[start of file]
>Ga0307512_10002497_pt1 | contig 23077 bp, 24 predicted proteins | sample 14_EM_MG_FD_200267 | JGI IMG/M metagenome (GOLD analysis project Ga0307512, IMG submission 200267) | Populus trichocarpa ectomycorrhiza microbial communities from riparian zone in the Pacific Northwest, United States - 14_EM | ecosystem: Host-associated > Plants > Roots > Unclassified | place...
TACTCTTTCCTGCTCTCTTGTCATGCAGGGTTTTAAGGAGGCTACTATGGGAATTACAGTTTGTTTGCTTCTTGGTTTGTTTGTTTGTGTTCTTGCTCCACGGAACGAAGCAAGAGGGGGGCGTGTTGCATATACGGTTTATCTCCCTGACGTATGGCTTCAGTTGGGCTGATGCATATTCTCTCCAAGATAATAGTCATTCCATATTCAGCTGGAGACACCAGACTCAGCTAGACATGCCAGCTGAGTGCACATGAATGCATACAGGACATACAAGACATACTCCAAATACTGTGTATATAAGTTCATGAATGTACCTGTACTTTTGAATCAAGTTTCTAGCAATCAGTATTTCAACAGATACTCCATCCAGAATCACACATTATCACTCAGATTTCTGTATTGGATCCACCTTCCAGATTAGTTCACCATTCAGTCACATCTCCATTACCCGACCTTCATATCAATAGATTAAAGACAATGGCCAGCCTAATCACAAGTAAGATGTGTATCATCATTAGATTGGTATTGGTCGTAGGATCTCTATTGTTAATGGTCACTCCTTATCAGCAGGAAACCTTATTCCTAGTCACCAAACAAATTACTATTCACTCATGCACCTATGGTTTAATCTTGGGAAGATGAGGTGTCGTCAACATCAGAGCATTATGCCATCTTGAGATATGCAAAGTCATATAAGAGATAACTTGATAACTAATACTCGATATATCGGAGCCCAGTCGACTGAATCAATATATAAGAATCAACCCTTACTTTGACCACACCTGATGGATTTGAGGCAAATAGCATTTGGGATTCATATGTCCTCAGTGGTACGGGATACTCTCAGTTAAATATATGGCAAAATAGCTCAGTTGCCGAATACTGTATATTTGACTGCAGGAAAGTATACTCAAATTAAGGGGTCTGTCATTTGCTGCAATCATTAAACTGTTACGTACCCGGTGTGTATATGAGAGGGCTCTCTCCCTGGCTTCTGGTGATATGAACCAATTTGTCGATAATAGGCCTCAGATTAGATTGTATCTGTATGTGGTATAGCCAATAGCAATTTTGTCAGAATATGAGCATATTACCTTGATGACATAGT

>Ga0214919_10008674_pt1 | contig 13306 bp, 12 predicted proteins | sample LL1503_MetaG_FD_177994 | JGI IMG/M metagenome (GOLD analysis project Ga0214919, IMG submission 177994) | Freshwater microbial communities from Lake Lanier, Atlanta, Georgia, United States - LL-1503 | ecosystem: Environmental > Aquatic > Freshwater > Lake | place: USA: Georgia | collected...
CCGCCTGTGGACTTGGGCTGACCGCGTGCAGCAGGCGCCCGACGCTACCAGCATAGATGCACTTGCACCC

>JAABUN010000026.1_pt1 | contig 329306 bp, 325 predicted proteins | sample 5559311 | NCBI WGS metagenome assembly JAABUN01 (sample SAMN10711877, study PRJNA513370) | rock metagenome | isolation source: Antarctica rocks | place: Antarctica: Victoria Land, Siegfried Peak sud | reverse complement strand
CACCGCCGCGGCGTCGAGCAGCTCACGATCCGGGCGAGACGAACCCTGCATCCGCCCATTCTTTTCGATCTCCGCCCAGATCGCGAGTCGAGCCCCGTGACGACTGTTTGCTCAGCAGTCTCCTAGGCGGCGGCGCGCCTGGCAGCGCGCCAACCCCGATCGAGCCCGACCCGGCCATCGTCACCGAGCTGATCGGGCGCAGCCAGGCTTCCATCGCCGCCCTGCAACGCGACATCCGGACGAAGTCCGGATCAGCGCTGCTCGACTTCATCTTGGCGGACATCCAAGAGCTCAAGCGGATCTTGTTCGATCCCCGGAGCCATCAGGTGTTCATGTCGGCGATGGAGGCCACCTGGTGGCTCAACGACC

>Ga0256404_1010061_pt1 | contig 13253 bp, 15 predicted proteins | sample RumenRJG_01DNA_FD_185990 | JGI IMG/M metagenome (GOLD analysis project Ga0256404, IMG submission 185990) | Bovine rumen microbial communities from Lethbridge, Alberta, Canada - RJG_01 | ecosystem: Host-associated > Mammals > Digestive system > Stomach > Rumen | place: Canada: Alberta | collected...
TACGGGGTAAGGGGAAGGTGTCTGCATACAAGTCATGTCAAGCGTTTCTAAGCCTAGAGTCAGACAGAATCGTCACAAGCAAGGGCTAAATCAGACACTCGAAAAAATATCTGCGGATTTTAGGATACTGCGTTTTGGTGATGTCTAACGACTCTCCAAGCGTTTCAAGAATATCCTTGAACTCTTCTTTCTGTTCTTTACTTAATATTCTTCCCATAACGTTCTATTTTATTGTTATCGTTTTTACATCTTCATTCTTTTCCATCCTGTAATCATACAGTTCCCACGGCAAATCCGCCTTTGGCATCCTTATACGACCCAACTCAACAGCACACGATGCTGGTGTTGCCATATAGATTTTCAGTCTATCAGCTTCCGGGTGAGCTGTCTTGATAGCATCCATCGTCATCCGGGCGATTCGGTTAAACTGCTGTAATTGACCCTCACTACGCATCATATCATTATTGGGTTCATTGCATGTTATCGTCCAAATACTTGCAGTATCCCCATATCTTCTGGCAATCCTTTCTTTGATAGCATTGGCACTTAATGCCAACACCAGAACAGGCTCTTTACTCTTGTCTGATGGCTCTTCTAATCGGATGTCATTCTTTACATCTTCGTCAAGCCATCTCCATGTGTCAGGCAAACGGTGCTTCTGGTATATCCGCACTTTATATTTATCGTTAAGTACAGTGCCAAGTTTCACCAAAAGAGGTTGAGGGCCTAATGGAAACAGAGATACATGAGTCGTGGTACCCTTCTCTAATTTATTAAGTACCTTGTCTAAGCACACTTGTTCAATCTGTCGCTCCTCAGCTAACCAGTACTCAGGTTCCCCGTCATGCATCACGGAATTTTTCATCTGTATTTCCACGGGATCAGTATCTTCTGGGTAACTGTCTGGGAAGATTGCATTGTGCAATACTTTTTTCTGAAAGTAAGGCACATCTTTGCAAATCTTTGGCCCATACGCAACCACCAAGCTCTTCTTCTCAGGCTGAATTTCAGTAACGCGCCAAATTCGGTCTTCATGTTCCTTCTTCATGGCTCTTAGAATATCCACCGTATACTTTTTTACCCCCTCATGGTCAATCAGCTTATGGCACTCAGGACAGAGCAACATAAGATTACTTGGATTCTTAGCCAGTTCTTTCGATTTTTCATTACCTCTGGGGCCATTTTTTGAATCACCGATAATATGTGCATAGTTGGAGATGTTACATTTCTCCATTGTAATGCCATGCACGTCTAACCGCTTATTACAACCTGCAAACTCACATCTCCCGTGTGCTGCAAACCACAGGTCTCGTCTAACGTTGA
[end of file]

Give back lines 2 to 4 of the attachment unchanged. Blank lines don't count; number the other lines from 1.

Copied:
TACTCTTTCCTGCTCTCTTGTCATGCAGGGTTTTAAGGAGGCTACTATGGGAATTACAGTTTGTTTGCTTCTTGGTTTGTTTGTTTGTGTTCTTGCTCCACGGAACGAAGCAAGAGGGGGGCGTGTTGCATATACGGTTTATCTCCCTGACGTATGGCTTCAGTTGGGCTGATGCATATTCTCTCCAAGATAATAGTCATTCCATATTCAGCTGGAGACACCAGACTCAGCTAGACATGCCAGCTGAGTGCACATGAATGCATACAGGACATACAAGACATACTCCAAATACTGTGTATATAAGTTCATGAATGTACCTGTACTTTTGAATCAAGTTTCTAGCAATCAGTATTTCAACAGATACTCCATCCAGAATCACACATTATCACTCAGATTTCTGTATTGGATCCACCTTCCAGATTAGTTCACCATTCAGTCACATCTCCATTACCCGACCTTCATATCAATAGATTAAAGACAATGGCCAGCCTAATCACAAGTAAGATGTGTATCATCATTAGATTGGTATTGGTCGTAGGATCTCTATTGTTAATGGTCACTCCTTATCAGCAGGAAACCTTATTCCTAGTCACCAAACAAATTACTATTCACTCATGCACCTATGGTTTAATCTTGGGAAGATGAGGTGTCGTCAACATCAGAGCATTATGCCATCTTGAGATATGCAAAGTCATATAAGAGATAACTTGATAACTAATACTCGATATATCGGAGCCCAGTCGACTGAATCAATATATAAGAATCAACCCTTACTTTGACCACACCTGATGGATTTGAGGCAAATAGCATTTGGGATTCATATGTCCTCAGTGGTACGGGATACTCTCAGTTAAATATATGGCAAAATAGCTCAGTTGCCGAATACTGTATATTTGACTGCAGGAAAGTATACTCAAATTAAGGGGTCTGTCATTTGCTGCAATCATTAAACTGTTACGTACCCGGTGTGTATATGAGAGGGCTCTCTCCCTGGCTTCTGGTGATATGAACCAATTTGTCGATAATAGGCCTCAGATTAGATTGTATCTGTATGTGGTATAGCCAATAGCAATTTTGTCAGAATATGAGCATATTACCTTGATGACATAGT

>Ga0214919_10008674_pt1 | contig 13306 bp, 12 predicted proteins | sample LL1503_MetaG_FD_177994 | JGI IMG/M metagenome (GOLD analysis project Ga0214919, IMG submission 177994) | Freshwater microbial communities from Lake Lanier, Atlanta, Georgia, United States - LL-1503 | ecosystem: Environmental > Aquatic > Freshwater > Lake | place: USA: Georgia | collected...
CCGCCTGTGGACTTGGGCTGACCGCGTGCAGCAGGCGCCCGACGCTACCAGCATAGATGCACTTGCACCC